Chiclayo and Ferreñafe
Trip Start Dec 14, 2007
300Trip End Nov 04, 2008
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Where I stayed
Sican - 45 Sol, breakfst, tv sat, ensuite bath, excellent
However we canīt blame the hotel at Trujillo (Hotel Turista). We will probably be the last guests to stay there. They had 132 rooms but only 2 were occupied (from what we saw from the keys at Reception). The corridors were incredibly similar to that Jack Nicholson film "The Shining" (El Resplandor) with long corridors with very little light. Most of it was affected strongly by humidity. The first evening the water was hot, the other 2 days it was impossible to get it even warm.
Anyway, early bus towards Chiclayo (4 hours for 12 soles - 3 euro), and it wasnīt even 8am when they put the first film on. Shots, killings, rapes and shouts of course..."Desperado" with Antonio Banderas, followed by the ever present Jackie Chan with "Rush Hour"
The trip around the North is very similar to the North of Chile - desert and more desert, with a few towns spread around. So after such a "dry" trip we enjoyed the luxury of a boiling shower in the new hotel at Chiclayo. A top selection called "Sican" which states it has 2 stars...and it probably does. One of the best up to now with all the European luxuries (Sat TV, ensuite bathroom, breakfast,...a fan!).
Chiclayo is a smaller town, with only about 250 thousand inhabitants, so its easy to walk around. However, as with all the rest of the Peruvian towns we have been to, there is line that you must not cross. Just like old New York in the violent times when you should not walk past a certain street, etc.
To take advantage of the day we wanted to visit at least one of the sites or museums (and there is at least 6 important places to visit around here). We decided on the Museum of Sican which has quite a good collection of objects from the different pyramids found around the area. To get to it we needed to take a local "combi" (van bus) to Ferreņafe which is only 12 kms away.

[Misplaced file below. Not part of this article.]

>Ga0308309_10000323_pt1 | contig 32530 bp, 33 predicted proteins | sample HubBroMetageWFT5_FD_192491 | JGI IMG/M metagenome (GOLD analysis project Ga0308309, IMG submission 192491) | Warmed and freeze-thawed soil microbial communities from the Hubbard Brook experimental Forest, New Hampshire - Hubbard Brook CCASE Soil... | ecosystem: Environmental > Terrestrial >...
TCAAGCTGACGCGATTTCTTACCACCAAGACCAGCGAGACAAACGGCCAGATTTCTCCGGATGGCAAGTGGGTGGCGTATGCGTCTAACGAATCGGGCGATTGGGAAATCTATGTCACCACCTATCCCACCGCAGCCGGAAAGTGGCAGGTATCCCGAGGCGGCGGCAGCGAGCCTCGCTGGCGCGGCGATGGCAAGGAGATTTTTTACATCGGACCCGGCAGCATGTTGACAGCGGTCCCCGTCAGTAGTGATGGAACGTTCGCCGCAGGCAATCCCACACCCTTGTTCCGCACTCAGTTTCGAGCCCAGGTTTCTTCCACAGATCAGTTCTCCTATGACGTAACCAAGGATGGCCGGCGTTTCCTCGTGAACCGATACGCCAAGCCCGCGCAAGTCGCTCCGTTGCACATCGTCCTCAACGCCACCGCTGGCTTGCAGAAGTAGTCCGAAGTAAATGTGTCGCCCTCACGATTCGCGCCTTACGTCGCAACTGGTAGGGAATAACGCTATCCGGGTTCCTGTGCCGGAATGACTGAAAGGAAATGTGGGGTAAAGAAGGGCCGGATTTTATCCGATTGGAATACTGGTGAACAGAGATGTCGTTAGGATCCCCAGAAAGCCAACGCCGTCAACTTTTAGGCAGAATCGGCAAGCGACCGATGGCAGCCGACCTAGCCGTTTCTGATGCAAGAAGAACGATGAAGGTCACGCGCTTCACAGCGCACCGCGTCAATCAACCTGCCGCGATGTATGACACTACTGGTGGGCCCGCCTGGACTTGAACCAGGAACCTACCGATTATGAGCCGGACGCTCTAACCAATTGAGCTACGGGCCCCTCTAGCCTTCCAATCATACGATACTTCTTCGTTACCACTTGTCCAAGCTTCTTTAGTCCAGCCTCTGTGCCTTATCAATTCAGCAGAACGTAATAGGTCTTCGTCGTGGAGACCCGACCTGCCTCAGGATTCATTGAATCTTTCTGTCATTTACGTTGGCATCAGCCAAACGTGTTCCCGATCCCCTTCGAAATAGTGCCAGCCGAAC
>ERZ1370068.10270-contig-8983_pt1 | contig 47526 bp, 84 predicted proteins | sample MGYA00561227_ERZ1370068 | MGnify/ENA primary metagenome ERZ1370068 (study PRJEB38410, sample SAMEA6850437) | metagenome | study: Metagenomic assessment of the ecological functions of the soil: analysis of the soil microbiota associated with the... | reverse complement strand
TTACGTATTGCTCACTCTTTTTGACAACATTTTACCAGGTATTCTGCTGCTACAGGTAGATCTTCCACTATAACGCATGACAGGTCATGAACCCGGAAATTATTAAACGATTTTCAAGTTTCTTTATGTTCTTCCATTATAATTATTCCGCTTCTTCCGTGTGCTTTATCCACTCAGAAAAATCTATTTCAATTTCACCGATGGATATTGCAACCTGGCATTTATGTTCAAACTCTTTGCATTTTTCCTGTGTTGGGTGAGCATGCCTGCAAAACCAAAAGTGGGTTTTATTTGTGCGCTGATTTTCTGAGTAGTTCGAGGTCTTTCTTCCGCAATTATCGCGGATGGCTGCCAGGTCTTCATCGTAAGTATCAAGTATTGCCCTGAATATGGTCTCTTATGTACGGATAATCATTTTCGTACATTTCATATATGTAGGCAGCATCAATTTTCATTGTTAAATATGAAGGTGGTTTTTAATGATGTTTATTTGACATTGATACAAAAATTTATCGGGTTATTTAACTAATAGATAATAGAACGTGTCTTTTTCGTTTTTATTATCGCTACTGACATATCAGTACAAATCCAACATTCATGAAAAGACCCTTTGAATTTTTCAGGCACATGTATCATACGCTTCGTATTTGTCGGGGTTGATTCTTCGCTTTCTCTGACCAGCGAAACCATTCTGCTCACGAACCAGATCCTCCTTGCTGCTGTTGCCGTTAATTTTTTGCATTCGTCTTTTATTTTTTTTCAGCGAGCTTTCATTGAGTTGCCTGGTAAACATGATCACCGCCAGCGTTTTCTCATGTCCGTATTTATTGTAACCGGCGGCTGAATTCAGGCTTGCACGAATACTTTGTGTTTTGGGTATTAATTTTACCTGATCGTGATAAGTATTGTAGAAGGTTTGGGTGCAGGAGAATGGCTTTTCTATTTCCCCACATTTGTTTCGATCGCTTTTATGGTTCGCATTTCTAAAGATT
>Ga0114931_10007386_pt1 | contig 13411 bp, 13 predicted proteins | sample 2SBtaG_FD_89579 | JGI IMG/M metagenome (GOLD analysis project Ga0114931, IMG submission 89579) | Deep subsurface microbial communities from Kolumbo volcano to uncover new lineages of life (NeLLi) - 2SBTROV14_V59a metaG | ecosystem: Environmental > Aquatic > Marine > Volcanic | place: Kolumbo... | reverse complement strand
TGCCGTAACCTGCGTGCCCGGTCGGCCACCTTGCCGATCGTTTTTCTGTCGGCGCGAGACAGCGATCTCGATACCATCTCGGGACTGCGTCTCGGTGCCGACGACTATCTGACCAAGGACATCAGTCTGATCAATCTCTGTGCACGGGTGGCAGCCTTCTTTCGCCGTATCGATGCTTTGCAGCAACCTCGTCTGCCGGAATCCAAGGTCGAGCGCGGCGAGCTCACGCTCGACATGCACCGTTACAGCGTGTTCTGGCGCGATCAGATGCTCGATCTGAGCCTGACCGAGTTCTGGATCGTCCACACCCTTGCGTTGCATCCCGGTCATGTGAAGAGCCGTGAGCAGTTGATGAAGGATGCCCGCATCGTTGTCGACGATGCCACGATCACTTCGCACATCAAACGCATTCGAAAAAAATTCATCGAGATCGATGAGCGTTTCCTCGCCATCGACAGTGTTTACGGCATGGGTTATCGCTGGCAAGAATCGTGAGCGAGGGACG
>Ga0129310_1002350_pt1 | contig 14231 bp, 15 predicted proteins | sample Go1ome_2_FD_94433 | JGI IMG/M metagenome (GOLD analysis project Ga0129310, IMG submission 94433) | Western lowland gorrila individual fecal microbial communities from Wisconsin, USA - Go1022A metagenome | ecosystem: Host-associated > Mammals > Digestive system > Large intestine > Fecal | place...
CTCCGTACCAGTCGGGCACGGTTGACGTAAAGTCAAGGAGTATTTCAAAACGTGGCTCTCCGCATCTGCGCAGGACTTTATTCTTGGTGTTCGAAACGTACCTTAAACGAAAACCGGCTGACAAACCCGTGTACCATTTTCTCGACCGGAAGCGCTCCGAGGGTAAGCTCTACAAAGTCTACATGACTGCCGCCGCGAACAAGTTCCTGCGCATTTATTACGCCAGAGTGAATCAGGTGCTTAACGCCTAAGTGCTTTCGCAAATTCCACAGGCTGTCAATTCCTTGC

One of the frustrating things about Peru is that they have all these excellents ruins and sites, but only a couple are well developed for tourism (we guess they need a few more years to exploit it correctly). So to get to the sites, one has to either go with a "dumb tourist" tour, or, to travel in the public transport
But in each city the terminals are in the "dangerous" zone. So you either need to take a taxi for 1 km or risk it. Today we risked it, but not volutarily. It just seemed 100 metres. However a young guy came to us to advise us that it was a dangerous area and that he would walk with us. To be sincere it didnt look that bad, but just in case we kept our eyes wide open.
We guess its part of the fun of travelling, although quite nerve racking at times. However up to now (touch wood) we have survived without damage.
Anyway, back to the Museum. They have a video display which explains the pyramids quite well and introduced us to the Sican culture (from 700 a.c. until they were conquered by the Incas in 1471 a.c.). The museum has prepared our appetite for the rest of the pyramids which we will visit tomorrow.
Link to information on Sican (with nice video in Spanish): http://sican.perucultural.org.pe/#
A few other notes:
- The spanish influence in Peru is very present these days in the government
Alan Garcia (the President) has cleaned his hands.
- If you know what an Alfajor is, you will want to try a "King Kong Alfajor". The Alfajor is the round biscuit with cream inside which is typical of Argentina. Here they go for King Kong size which is similar to a wedding cake. They must love them as both in Trujillo and Chiclayo there is a street with about 20 shops selling them. You would need 10 people to eat one of these! All the shops announce "King Kones".
- We are happy to have avoided Huraz (on our trip from Lima). We were originally going to go there are the trekking is magnificent, but the distance was too large and meant an overnight bus. Yesterday tonnes of rain fell and the temperature went down radically in the area with a few road cuts, etc
- One of the reasons we are avoiding night buses in Peru is that they are unsafer (theft) and the risk of accident is higher. However, the problem is even larger now as 2 buses were briefly highjacked by 5 armed men and all valuables removed from the passengers...Thatīs a definite no to night travel now! We now understand why the higher class buses have the metal detectors, etc.
Anyway. We are off to a well deserved dinner now at a "criollo" restaurant. Thatīs how they call the food in the North of Peru (and towards the amazons). Apparently duck is a favourite.